What were some major groups of sauropods during the Jurassic?
There were several major groups of sauropods during the Jurassic period. They included the following:
Cetiosaurids (Cetiosauridae): The cetiosaurs were a group of early sauropods. In fact, this group was an amalgamation of many different types of sauropods that had relatively simple vertebrae. Although some lived until the Late Jurassic period, the dinosaurs in this loose group retained some primitive features. Scientists believe that the cetiosaurids led the way, evolutionarily, for the more advanced forms of sauropods, such as the diplodocids, brachiosaurs, and camarasaurs. Some well preserved specimens of this group have recently been found in China, complete with skulls. These sauropods were distinguished by the lack of an opening in the jaw and five pelvic vertebrae, among other features. The cetiosaurids include the Middle Jurassic Shunosaurus, with a tail that ended in a club of bone; and the Late Jurassic Mamenchisaurus, with an extremely long neck containing 19 elongated vertebrae. The Mamenchisaurus was close to diplodocid line, but still retained a number of primitive characteristics that distinguished it from them.
Diplodocids (Diplodocidae): The diplodocids were a group of advanced sauropods living in the Late Jurassic period; they included some of the longest-known dinosaurs. The diplodocids had long, whip-like tails with at least 80 vertebrae, vertebrae with tall spines, small, long, and slender skulls with elongated muzzles, peg-like teeth only located in the front of the mouth, and nostrils on top of the head.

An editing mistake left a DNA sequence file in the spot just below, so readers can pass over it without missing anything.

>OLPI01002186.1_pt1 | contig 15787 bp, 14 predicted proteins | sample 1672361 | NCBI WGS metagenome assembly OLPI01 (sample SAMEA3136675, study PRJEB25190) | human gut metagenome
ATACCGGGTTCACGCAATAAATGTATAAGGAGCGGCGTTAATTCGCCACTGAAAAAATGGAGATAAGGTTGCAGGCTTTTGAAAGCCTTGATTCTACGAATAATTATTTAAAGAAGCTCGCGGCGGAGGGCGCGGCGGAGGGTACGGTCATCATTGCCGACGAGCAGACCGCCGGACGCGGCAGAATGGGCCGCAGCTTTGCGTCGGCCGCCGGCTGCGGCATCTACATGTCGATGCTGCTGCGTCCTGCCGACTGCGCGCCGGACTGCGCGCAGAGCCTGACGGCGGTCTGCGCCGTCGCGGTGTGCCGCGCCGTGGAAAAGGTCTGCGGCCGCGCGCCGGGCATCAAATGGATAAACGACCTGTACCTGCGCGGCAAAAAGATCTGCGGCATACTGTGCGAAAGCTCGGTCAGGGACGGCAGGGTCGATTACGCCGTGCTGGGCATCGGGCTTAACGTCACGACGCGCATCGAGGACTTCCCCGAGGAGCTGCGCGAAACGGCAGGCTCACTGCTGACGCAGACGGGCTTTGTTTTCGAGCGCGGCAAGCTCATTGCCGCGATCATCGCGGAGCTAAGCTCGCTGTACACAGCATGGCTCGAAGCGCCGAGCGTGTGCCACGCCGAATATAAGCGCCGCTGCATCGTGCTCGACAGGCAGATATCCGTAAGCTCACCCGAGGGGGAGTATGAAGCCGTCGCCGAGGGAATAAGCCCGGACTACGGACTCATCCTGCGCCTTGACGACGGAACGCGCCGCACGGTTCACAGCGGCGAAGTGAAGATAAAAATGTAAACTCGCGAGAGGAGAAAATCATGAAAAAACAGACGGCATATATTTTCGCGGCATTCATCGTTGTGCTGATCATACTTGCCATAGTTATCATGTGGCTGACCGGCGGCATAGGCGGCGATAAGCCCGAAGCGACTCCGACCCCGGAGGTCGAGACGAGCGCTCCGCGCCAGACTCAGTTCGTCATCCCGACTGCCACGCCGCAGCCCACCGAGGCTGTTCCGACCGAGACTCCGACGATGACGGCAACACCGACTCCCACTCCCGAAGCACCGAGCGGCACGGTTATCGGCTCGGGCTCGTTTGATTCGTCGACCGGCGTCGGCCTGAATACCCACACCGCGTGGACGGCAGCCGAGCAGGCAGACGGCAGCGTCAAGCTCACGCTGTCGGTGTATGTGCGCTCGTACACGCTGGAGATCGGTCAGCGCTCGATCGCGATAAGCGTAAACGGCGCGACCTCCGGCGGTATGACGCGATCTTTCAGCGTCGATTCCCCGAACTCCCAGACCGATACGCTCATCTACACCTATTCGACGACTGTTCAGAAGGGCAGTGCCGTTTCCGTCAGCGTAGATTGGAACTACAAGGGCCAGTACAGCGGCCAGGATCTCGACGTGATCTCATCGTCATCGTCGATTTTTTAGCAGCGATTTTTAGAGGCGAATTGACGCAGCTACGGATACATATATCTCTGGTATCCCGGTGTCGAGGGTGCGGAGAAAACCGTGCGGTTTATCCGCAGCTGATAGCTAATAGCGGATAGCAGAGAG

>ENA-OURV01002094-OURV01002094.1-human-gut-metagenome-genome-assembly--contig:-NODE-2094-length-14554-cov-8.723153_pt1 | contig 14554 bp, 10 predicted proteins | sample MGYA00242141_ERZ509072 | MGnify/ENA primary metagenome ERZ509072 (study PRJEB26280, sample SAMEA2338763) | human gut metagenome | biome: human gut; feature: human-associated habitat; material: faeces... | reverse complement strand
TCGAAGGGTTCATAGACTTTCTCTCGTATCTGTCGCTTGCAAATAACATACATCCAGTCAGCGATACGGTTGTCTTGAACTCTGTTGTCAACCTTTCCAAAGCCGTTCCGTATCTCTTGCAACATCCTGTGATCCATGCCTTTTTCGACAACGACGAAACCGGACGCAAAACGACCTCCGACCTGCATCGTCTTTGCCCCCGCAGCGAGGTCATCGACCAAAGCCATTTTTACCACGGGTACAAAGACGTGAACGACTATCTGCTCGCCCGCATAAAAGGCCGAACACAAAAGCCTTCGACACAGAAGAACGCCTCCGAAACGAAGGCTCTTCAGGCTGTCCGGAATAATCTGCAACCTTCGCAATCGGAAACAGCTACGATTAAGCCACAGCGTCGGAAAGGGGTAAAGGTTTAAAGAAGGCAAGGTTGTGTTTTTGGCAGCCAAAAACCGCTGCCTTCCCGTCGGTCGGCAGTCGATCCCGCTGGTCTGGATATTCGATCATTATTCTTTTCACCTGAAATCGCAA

Brachiosaurids (Brachiosauridae): The brachi osaurids were another group of sauropods. These Jurassic period dinosaurs were much more massive than the diplodocids. Their most unique characteristic was front legs as long as—or even longer than—their rear legs. This, combined with their long necks, gave them a giraffe-like posture. In addition, the brachiosaurids had a relatively short tail comprised of about 50 small vertebrae, nostrils perched on a protrusion on top of the head, and a long neck with an average of 13 large vertebrae.
Camarasaurids (Camarasauridae): Depending on the classification system, the sauropods called camarasaurids can be listed as part of the brachiosaurids or placed in a group of their own. They were shorter and heavier than the diplodocids, with front and rear legs more similar in length. These Late Jurassic (to Late Cretaceous) period dinosaurs were the largest vegetarians had an average of 12 neck vertebrae; low, thick spines; vertebrae with extensive, deep cavities; large nostrils in front of the eyes; and large, spoon-like teeth set in a short, blunt skull. The Camarasaurus is the most common sauropod—and one of the smallest measuring 30 to 60 feet (9 to 18 meters) in the Morrison formation in the western United States. In fact, it is one of the only dinosaurs whose osteology—or the anatomy and structure of the bones—is completely known.